Hi friends. Today we’re going to do something a little bit different.
If you’ll remember, while I was participating in Dressember, I mentioned a couple of times that I was trying to get a guest post here that would shed some light on some of the misconceptions that people have about sex trafficking.
A few months ago, we had a series on sex trafficking at my church, and the very knowledgeable Amanda was willing to share her time and expertise giving our church some education on how we can be more aware of sex trafficking in our own environment.
It was so helpful, and I knew I wanted to share it with you guys.
In recent months I’ve seen a lot of social media posts/stories that are over generalized and prey on misconceptions/fear surrounding sex trafficking.
I even saw somone post that they were legitimately afraid to let their wife and kids go to the grocery store alone for fear of them being trafficked.
I’m all for being aware of our surroundings and using our intuition to recognize danger, but I also think it’s harmful to believe faulty narratives without becoming informed on what the actual issue is.
So to assist you in that pursuit, I am very pleased to say that Amanda was willing to take the time to do a guest post for me.
Enough chatting from me, let’s get into Amanda’s post:
January is Trafficking awareness month
Across our nation, people are seeing and discussing articles and posts about Human Trafficking. A quick Google search brings a seemingly endless number of statistics and commonly held beliefs across the internet. If you’re anything like me, you read articles and look at stats and organizations and wonder who to believe – especially with sometimes conflicting information. How do you decipher fact from myth? Is Human Trafficking really happening here in my city?
When faced with the term “trafficking”, our brain can go in a multitude of directions based on things we’ve heard, read, or experienced. We might think of labor trafficking, organ trafficking or sex trafficking. In this post, we will focus on sex trafficking.
When we hear “Sex Trafficking”, our mind often conjures one of two common narratives prevalent because of our media-saturated culture. The first is abduction as featured in the popular film Taken. The second narrative is the romanticized story of prostitution portrayed with Julia Roberts’ character in the movie, Pretty Woman. The reality is that trafficking is often misidentified or not even noticed if these fictional stories shape our view of what Sex Trafficking looks like.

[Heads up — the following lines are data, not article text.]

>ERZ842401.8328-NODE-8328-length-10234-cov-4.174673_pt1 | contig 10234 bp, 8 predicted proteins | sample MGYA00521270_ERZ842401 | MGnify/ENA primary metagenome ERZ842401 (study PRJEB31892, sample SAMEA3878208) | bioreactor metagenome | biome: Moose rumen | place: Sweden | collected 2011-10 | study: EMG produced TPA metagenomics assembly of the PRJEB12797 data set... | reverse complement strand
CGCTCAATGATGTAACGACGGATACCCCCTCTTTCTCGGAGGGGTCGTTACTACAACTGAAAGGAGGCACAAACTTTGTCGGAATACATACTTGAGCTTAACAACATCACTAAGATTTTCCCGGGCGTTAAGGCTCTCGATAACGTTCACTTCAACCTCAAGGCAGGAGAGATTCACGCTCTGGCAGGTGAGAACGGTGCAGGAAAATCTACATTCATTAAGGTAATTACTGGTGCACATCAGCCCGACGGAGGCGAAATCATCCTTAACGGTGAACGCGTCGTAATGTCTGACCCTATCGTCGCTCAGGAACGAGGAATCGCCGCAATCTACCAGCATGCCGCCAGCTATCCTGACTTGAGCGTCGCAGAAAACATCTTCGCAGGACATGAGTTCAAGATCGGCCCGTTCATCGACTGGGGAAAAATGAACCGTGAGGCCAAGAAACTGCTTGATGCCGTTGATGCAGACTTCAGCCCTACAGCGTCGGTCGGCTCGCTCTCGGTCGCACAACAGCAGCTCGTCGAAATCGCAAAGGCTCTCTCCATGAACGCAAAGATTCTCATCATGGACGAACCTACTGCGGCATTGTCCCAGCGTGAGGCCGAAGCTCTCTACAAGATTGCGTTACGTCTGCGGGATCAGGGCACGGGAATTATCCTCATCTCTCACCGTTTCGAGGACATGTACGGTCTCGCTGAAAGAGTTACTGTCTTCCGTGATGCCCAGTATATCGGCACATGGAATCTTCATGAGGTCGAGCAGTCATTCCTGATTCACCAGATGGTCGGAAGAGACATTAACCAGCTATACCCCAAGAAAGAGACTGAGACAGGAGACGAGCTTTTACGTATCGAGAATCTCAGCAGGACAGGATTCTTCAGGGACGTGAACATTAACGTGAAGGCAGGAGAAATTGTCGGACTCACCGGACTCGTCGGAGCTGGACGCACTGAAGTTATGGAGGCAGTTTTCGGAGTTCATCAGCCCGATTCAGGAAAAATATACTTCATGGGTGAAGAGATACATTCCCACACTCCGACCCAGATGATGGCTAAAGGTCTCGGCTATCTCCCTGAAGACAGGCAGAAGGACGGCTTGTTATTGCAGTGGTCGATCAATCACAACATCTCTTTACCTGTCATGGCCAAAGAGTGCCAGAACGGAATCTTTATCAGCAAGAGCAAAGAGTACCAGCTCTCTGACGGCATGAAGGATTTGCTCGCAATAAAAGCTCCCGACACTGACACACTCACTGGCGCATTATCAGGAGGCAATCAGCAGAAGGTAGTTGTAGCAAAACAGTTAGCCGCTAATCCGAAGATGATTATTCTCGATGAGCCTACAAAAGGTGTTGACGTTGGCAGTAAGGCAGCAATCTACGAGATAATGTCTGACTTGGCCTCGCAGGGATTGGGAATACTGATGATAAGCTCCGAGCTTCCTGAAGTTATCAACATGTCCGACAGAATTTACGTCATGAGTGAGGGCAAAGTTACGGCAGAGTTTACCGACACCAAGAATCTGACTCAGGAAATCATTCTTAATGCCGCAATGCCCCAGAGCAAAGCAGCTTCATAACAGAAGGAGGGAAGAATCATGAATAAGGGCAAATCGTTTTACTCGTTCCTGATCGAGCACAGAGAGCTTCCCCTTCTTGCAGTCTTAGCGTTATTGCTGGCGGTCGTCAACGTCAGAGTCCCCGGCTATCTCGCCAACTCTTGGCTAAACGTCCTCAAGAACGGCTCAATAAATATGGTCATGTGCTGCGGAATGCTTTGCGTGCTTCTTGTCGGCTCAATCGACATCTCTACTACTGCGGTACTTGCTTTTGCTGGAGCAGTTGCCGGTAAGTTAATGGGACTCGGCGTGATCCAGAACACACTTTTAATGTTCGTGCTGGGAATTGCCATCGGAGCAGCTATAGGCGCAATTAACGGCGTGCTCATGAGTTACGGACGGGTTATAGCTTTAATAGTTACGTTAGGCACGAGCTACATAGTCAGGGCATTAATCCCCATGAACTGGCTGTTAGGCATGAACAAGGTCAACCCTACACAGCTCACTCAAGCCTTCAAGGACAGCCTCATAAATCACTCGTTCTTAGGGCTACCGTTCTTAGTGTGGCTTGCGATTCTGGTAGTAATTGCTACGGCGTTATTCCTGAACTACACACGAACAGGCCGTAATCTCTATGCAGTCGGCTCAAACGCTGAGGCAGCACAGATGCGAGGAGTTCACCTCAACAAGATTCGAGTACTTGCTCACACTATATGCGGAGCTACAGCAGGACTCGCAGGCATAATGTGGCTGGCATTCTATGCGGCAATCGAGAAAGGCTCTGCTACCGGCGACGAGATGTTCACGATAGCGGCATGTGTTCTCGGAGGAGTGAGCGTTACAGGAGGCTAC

What is Sex Trafficking?
Sex Trafficking involves the use of force, fraud or coercion to obtain some sort of sexual act from a victim. If the victim is a minor, these actions do not need to be present for sex trafficking charges to apply. Trafficking in minors is a whole nother post, with separate laws that apply. Sex Trafficking involves a victim, buyer, and trafficker. All Sex Trafficking falls within the category of Sexual Exploitation, where anything of value is given in exchange for a sexual act, and can include, but does not require the use of force, fraud or coercion, and does not require a third party involvement. Sexual exploitation can include child sex abuse, pornography, strip clubs, prostitution, the sex industry, as well as sex trafficking.
There are common myths about sex trafficking that float around the internet. Let’s examine 5 of them and dispel these common misconceptions.
Myth 1. It happens overseas but not in America.
Sex trafficking happens everywhere. Nowhere is exempt. It happens in the inner city, suburban areas, rural towns, and big towns. It even happens to people attending schools and churches. I’ve heard law enforcement say, “If you have internet availability, you have access to sex trafficking.” Basically, any area where teens hang out or people gather can be a spot where traffickers look for victims to recruit.
Myth 2. Trafficking includes abduction 100% of the time.
This is one of the biggest myths out there. As a survivor of trafficking myself, I can tell you that often there is no abduction involved. It is true that there are cases where children, teens or even adults are abducted but these are not the most common occurrence. The reality is that most traffickers take time to “groom” their victim. The grooming process looks different in every situation, but basically is the process a trafficker uses to build trust with the victim and then isolates him or her from those around them. A trafficker typically targets someone who is highly vulnerable in some way, and exploits that vulnerability – hence, potential victims don’t even recognize the process of being groomed.